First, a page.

Technochtitla city was an amazing city that was build in a region that one would least imagine. The fact that Aztecs were able to borrow some of the cultures of the communities that they came across and the fact that they themselves had led nomadic way of life before they settled in this city proved to be of great importance to them. The Aztecs were able to establish a city on a swampy region that was frequently rocked by floods and earthquakes to one of the most beautiful, cleanest and biggest city in the world. Unlike in the wilderness where their life was unsettled, they had well organized life and leadership that oversee the normal running of the activities in the city but unfortunately the city came to an end after the Spanish adventurers coveted and attacked it and later installed its leadership.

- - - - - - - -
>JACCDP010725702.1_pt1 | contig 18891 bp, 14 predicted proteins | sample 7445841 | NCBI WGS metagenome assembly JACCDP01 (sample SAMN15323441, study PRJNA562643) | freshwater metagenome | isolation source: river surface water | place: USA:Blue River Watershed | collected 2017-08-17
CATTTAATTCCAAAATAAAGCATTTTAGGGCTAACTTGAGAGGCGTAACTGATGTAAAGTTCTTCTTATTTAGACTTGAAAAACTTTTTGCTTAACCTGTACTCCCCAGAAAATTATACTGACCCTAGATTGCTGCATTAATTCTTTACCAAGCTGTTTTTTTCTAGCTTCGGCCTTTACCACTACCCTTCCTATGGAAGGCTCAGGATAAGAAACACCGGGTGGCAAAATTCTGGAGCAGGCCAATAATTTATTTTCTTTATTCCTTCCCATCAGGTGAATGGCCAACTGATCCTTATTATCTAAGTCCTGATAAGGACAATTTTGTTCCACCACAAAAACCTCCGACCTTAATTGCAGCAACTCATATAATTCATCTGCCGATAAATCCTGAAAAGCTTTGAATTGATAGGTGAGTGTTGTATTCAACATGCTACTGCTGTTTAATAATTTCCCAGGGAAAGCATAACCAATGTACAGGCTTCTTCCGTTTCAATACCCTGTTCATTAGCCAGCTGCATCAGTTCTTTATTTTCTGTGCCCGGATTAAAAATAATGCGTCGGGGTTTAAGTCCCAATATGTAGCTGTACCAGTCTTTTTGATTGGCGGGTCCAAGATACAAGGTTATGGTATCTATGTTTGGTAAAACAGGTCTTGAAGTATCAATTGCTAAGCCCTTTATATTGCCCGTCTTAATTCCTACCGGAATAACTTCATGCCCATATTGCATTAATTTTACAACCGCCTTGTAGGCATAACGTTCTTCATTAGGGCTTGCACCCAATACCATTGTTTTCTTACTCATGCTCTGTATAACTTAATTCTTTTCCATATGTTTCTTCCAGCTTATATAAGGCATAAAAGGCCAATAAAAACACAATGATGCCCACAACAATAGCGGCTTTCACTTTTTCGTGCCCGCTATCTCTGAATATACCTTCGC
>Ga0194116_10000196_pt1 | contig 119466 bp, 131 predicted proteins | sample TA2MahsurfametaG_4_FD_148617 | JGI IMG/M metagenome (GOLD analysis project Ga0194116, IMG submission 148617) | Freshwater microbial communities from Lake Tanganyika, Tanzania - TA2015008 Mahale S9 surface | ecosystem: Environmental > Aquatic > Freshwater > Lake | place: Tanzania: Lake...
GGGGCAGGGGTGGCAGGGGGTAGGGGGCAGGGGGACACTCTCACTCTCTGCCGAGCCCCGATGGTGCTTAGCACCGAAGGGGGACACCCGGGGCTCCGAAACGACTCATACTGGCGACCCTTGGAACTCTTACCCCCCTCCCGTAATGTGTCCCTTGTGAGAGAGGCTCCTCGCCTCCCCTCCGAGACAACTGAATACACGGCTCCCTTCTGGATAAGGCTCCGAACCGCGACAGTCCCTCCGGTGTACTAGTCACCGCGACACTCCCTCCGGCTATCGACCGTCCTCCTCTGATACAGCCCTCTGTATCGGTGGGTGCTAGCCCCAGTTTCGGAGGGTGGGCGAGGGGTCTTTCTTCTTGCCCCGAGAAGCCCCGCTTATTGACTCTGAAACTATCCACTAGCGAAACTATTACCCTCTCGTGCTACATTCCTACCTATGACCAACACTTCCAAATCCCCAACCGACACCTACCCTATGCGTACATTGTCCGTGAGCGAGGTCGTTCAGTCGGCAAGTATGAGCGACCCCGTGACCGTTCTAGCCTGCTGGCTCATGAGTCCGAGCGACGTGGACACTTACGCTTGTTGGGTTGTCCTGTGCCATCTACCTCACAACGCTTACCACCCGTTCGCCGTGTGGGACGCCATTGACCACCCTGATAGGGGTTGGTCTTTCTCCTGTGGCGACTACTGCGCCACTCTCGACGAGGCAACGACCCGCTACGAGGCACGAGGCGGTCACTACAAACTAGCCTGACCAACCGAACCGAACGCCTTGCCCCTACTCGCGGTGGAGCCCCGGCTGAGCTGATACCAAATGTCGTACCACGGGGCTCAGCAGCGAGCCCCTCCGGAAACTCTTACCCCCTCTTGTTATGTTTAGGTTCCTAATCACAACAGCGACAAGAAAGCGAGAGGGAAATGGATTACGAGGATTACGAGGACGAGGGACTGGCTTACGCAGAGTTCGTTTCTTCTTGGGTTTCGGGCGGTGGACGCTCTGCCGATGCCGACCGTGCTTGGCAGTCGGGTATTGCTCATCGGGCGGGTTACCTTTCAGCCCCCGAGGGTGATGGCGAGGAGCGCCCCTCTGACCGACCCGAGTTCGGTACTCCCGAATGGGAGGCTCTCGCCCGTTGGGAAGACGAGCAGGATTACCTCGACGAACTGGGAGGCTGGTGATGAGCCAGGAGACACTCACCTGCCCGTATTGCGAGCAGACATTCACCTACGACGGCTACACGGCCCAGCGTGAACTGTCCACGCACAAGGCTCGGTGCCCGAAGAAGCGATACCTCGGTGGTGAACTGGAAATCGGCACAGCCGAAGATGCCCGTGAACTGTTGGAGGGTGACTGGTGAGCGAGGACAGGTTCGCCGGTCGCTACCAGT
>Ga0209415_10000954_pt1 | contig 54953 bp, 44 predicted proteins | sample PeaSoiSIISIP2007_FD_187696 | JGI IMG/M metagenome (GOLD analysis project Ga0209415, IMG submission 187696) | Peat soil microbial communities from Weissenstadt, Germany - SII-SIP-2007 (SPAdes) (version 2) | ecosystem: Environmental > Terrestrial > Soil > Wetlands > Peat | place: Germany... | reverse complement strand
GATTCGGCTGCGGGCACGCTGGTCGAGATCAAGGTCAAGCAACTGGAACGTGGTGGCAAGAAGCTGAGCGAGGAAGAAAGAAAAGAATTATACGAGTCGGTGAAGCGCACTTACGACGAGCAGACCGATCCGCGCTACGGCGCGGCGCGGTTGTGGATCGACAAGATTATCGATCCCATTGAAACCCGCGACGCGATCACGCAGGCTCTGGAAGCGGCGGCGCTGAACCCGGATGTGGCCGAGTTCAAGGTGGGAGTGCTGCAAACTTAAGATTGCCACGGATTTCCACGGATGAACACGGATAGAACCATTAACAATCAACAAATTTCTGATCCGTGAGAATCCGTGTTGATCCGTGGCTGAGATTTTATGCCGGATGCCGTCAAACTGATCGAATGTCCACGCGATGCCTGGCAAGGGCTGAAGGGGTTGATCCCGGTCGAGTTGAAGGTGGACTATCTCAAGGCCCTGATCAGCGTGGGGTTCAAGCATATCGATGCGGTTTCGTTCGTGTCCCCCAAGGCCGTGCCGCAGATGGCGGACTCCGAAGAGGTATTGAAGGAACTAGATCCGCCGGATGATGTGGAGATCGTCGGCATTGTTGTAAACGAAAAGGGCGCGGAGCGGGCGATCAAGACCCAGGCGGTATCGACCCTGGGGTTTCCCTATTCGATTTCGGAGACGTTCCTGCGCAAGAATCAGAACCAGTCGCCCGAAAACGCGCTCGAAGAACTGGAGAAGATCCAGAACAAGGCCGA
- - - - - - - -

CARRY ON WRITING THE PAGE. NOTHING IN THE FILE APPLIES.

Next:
- Aguilar-Moreno, Manuel. Handbook to Life in the Aztec World. Oxford University Press US, 2007.
- Clendinnen, Inga. Imperial city of the Aztecs: Mexico-Tenochtitlan. 2003. Retrieved from http://www.common-place.org/vol-03/no-04/mexico-city/
- Kinsbruner, Jay. The Colonial Spanish-American City: Urban Life in the Age of Atlantic Capitalism. University of Texas Press, 2005.
- The History of Aztec Indians. Aztec history, Indians, religion, gods, culture, pyramids. Accessed from http://www.aztec-history.net/tenochtitlan
- Van Tuerenhout, Dirk R. The Aztecs: new perspectives. ABC-CLIO, 2005.
- Vigil, Angel. The eagle on the cactus: traditional tales from Mexico. 2nd Edition. Libraries Unlimited, 2000.